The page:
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It's a theory long advocated by the site's owner, but never backed by state authorities. The New Jersey Department of Environmental Protection approached the EPA in late 2012 about using a Superfund program to monitor the site, according to the emails, first obtained by Fenimore's owner and provided to NJ.com. Foul-smelling hydrogen sulfide had begun spreading through town just months earlier, and residents were beginning to complain. But the EPA said Superfund funding wasn't a good fit — and instead offered to support the DEP if it pursued funding for superstorm Sandy relief through the Federal Emergency Management Agency, according to the emails. The DEP turned down the offer of help, the emails show. "What is up with NJ?" Meghan La Reau of the EPA's Region 2 Resource Conservation and Recovery Act Compliance Branch wrote on Jan. 9 of last year. "I would love to know why they made this decision." EPA official Lenny Voo sent this email, showing his frustration with the New Jersey DEP for turning down support pursuing superstorm Sandy relief funds it could have used to help monitor the Fenimore landfill.From EPA emails  The Hazardous Waste Compliance Section Chief for the branch, Lenny Voo, drew a stick figure in response. "That's me throwing my arms up in the air," he wrote.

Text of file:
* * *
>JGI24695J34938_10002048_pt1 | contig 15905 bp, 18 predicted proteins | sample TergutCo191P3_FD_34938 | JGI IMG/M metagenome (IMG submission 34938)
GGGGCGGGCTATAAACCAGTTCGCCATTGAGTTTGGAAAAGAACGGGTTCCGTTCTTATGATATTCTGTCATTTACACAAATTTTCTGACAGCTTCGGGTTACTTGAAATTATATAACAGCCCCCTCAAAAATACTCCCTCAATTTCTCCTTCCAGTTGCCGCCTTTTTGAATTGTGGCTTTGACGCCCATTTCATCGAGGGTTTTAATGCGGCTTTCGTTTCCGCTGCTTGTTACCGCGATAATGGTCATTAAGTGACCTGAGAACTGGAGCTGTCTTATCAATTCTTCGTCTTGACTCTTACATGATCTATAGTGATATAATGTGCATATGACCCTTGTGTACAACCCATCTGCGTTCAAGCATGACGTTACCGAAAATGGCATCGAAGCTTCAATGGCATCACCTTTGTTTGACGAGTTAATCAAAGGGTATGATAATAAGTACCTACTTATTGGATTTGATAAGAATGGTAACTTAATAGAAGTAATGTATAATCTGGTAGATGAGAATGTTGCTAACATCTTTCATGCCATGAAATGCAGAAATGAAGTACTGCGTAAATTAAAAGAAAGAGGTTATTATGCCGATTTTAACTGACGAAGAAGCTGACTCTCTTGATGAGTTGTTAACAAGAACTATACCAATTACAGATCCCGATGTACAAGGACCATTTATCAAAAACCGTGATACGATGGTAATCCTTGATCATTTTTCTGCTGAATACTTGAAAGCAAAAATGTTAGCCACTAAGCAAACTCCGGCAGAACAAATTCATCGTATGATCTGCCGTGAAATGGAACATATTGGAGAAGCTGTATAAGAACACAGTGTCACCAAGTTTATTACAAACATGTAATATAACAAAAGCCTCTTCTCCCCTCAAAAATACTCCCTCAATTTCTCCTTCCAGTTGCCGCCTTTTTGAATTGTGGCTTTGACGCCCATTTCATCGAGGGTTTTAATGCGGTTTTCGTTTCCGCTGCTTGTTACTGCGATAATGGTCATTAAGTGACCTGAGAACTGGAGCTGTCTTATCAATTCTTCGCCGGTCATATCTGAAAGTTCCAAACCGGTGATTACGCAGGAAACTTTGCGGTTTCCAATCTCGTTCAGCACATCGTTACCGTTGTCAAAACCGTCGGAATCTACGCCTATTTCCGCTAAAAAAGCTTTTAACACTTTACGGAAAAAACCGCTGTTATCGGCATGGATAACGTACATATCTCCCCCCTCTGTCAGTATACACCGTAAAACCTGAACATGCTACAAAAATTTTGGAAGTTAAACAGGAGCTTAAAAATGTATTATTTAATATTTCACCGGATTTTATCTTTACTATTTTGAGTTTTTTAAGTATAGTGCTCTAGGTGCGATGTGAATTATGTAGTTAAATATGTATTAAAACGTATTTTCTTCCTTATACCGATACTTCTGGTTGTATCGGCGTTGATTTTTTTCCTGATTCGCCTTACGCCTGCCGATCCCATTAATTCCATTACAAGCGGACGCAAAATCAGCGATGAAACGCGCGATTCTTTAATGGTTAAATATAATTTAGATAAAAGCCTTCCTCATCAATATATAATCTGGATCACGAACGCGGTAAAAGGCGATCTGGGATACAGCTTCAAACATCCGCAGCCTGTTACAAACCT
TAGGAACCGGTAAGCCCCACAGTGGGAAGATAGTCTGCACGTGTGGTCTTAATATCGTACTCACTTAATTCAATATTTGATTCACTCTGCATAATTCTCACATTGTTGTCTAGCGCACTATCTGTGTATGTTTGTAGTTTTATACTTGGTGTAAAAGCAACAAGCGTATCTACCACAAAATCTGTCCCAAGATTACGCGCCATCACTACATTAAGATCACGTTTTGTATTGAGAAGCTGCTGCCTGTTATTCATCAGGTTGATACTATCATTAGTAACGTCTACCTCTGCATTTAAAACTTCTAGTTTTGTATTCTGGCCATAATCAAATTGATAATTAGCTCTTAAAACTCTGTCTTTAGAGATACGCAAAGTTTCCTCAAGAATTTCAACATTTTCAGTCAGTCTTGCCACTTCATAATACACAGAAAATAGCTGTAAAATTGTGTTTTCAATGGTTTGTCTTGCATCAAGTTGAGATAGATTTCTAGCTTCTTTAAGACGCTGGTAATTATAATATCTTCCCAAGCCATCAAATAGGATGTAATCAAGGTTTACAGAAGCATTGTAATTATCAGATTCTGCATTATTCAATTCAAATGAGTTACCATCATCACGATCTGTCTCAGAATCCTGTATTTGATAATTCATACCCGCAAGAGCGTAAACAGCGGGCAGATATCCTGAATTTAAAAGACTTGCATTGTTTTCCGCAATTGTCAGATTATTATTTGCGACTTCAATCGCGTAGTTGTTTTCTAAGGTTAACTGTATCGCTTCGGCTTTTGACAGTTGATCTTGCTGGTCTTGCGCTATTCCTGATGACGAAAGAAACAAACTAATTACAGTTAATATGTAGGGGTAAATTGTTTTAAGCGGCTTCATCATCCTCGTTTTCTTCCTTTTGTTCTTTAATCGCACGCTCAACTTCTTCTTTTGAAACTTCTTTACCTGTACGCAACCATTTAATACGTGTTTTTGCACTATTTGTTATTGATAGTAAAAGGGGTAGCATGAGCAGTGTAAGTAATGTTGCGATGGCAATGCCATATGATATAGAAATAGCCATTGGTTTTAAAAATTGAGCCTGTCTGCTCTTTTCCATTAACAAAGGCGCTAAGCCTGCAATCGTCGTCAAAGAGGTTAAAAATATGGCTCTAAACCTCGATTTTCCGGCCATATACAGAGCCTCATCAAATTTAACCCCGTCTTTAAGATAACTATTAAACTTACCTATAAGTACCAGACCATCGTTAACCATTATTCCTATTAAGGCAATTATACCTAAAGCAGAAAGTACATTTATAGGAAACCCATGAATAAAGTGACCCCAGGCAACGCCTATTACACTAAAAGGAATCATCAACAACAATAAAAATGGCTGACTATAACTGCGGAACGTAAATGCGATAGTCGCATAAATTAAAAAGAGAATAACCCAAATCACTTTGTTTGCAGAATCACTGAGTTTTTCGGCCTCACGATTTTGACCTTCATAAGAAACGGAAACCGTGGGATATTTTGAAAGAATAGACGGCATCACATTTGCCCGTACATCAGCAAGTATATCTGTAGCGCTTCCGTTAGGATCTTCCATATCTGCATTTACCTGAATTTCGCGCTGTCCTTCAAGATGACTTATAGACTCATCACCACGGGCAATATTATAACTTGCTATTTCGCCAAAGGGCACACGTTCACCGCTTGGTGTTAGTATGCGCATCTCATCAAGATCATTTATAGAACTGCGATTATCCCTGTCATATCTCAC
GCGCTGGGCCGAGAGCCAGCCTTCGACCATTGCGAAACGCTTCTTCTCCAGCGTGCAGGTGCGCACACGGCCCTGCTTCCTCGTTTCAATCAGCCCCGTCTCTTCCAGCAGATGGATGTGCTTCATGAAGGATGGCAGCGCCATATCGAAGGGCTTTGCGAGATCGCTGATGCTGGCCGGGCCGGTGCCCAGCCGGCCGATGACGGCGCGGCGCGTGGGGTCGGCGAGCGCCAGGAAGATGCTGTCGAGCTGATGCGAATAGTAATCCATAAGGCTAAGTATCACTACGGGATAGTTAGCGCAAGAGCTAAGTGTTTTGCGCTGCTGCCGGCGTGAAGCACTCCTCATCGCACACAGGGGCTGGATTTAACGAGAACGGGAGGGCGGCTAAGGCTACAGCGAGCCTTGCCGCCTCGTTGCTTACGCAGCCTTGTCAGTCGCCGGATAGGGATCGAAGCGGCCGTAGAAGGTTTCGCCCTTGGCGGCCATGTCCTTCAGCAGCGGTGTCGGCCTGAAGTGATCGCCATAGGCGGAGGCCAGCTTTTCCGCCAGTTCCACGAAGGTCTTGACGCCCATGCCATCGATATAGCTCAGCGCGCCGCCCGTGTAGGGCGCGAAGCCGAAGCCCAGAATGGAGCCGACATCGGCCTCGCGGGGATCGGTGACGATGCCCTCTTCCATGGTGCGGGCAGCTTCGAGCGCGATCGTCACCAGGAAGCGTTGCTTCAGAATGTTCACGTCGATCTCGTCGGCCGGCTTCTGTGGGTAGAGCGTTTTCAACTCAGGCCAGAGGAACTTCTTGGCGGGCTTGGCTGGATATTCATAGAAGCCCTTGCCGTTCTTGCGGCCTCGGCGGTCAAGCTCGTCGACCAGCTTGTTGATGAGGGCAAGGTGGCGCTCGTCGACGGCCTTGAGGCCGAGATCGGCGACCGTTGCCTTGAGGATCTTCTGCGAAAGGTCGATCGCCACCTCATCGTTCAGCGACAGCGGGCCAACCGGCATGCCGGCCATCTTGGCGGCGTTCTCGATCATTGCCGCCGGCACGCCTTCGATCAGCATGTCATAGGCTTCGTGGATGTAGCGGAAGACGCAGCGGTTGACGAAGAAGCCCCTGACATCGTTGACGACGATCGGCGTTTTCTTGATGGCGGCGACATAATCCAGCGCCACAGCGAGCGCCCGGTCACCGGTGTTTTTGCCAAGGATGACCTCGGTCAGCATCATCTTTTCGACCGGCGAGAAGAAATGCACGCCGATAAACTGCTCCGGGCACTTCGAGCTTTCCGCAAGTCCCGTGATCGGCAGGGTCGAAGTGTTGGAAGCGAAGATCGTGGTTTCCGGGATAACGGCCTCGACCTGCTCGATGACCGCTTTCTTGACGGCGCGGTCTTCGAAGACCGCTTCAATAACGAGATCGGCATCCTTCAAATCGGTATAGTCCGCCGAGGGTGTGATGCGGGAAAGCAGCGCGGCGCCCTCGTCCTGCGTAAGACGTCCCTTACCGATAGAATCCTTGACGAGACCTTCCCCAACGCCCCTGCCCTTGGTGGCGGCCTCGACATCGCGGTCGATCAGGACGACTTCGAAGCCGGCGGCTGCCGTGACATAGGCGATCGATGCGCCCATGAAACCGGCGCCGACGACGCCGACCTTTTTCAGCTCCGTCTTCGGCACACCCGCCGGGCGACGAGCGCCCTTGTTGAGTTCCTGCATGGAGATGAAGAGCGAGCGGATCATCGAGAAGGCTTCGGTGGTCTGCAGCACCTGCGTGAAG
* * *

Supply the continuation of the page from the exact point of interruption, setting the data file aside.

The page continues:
For the original version including any supplementary images or video, visit http://www.nj.com/morris/index.ssf/2014/04/fenimore_epa_emails.html

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